UPDATE: Check out this interesting article on "How to Teach a Child to Argue"
Recently, I have come across several items that emphasize the importance of critical thinking. This is something that is often missing from science-based curricula. Sure, advanced mathematics, chemistry, and physics involve a great deal of critical thinking, but the fact is, if you are not enrolled in a graduate program in these areas, you are rarely exposed to material that helps one develop their critical thinking skills. I don't want to come off apologetic towards a liberal arts or humanities based education, but for the most part, these subjects teach young ones early on how to think logically, analytically, and critically. I advocate, like many others over the centuries, for a philosophy-based curriculum starting from elementary school onwards.
This probably sounds like something out of The Republic by Plato (try the Spark Notes version for easy breezing). But, in a recent article in The Washington Post, Rajdeep Singh drops that knowledge and offers an interesting perspective on the power of critical thinking in relationship with faith-based religious reasoning. Here is an excerpt:
"One of the most offensive aspects of many religious traditions (or interpretations thereof) is an insistence on religious exclusivity--the belief that if you belong to some other religion, or none at all, you are inferior or immoral (and, in any case, going to Hell), regardless of the actual content of your character. What makes this belief troublesome is its enormous popularity among people of multiple religious traditions in America and abroad. Although many such believers are perfectly content to relegate infidels to Hell in the comfort of their own imaginations, this attitude gives ideological cover or license to religious fanatics, who often kill, hurt, or oppress others in the name of the very same beliefs. My-way-or-the-highway is, by its own terms, a zero-sum game, and an especially dangerous one in the context of religion."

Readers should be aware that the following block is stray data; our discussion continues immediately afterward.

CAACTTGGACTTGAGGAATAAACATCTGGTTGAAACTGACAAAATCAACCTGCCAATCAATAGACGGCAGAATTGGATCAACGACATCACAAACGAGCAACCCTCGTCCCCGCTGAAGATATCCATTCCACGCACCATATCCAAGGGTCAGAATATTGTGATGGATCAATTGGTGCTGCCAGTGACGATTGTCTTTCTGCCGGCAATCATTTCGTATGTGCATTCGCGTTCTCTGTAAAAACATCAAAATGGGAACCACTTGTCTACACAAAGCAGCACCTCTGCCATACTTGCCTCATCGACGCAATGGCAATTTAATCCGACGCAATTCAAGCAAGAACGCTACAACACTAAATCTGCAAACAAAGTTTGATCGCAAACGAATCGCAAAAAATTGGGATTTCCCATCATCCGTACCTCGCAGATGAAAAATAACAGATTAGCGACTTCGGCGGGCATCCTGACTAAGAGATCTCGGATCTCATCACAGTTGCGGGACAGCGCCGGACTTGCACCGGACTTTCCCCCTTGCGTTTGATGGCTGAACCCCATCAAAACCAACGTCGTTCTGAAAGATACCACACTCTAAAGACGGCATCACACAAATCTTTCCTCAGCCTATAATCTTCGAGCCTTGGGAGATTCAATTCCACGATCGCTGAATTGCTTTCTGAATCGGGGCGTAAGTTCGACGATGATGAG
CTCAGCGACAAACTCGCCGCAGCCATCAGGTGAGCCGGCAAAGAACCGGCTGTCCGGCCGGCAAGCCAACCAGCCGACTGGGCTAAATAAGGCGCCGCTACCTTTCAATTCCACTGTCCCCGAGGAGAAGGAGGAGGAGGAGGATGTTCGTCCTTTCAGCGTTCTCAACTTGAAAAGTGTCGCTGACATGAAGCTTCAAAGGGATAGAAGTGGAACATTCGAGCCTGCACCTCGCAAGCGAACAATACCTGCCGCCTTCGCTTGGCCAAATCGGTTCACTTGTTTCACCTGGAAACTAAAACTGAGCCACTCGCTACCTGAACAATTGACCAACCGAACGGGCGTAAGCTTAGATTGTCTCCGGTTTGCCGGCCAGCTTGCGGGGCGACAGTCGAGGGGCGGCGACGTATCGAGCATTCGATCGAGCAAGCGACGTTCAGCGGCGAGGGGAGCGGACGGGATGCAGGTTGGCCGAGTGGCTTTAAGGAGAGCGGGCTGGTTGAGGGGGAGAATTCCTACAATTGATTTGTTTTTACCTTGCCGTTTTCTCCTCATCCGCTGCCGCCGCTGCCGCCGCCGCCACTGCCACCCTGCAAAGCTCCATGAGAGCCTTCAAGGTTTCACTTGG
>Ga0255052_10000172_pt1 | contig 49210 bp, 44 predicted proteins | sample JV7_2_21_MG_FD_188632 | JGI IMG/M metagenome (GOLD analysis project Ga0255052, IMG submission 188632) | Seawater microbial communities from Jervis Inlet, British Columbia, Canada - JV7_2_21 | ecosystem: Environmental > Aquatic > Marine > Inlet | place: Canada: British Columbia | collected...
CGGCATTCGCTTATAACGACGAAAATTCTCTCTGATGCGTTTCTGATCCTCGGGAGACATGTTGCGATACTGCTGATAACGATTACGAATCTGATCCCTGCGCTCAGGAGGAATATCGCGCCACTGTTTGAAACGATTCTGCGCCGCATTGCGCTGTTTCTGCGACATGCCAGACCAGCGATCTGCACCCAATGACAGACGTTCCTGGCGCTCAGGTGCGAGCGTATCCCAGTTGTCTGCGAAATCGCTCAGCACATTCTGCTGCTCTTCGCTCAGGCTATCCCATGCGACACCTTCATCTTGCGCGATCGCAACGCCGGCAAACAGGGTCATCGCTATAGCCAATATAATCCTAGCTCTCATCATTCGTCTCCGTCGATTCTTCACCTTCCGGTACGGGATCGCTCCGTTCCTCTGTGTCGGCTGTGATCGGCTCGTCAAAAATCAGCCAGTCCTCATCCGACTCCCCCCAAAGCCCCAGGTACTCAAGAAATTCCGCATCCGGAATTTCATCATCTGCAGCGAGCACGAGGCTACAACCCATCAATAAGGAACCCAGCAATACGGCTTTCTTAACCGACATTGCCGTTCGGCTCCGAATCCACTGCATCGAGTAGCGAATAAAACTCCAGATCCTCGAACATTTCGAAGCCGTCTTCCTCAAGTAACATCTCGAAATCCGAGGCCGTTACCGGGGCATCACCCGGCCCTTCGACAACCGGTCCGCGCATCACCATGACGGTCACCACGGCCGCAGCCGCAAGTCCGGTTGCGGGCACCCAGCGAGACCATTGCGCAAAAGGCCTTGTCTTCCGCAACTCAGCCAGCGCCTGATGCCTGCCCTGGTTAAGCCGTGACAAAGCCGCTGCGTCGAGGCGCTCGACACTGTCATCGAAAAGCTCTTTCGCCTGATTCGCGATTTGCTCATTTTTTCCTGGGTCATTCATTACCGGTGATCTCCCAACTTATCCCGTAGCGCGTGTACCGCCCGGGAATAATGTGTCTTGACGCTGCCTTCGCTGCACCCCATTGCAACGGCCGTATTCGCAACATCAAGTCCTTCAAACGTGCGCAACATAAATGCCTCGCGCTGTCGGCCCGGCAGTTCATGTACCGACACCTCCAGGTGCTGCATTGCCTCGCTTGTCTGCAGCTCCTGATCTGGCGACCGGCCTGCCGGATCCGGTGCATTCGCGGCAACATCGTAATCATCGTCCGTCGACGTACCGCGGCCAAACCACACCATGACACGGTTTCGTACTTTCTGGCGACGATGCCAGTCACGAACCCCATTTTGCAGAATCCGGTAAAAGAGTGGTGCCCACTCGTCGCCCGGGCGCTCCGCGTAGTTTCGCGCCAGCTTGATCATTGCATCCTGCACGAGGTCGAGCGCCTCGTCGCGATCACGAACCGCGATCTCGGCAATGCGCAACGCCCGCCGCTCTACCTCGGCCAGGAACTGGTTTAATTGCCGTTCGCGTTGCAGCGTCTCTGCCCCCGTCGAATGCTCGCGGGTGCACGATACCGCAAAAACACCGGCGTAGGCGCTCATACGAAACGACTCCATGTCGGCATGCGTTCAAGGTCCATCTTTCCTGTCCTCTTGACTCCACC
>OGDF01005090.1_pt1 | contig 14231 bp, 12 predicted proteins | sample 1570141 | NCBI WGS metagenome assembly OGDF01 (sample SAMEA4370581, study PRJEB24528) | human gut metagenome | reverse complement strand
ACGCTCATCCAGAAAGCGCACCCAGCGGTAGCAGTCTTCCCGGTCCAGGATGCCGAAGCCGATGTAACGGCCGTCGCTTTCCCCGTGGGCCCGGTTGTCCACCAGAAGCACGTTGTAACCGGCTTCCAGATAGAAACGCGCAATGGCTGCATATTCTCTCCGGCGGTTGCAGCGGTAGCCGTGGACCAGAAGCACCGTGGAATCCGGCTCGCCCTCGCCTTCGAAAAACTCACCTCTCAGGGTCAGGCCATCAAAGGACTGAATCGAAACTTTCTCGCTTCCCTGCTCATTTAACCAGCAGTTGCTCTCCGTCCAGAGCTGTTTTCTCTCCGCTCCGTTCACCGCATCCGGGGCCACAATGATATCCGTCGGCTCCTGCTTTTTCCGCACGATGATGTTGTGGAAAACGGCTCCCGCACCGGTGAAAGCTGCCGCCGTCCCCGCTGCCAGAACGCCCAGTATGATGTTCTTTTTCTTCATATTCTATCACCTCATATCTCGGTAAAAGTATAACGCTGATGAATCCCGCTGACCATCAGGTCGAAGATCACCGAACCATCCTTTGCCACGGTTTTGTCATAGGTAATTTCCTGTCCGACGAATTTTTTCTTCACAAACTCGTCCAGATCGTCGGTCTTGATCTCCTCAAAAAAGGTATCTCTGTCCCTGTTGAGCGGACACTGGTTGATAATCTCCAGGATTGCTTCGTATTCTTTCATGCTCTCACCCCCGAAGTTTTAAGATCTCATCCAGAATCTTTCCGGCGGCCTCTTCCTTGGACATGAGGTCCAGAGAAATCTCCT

Also, I recently came across a similar, but slightly more aggressive in tone, YouTube video highlighting the problems in forcing metaphysical premises down people's throats. Though the narrator overlooks some epistemic, logical, and even metaphysical problems in his argument, I think overall he does a fine job conveying the crux of his argument (though coming of mean and condescending at times! He should take a culturally relativist approach next time and consider his audience when doing these pieces) Enjoy: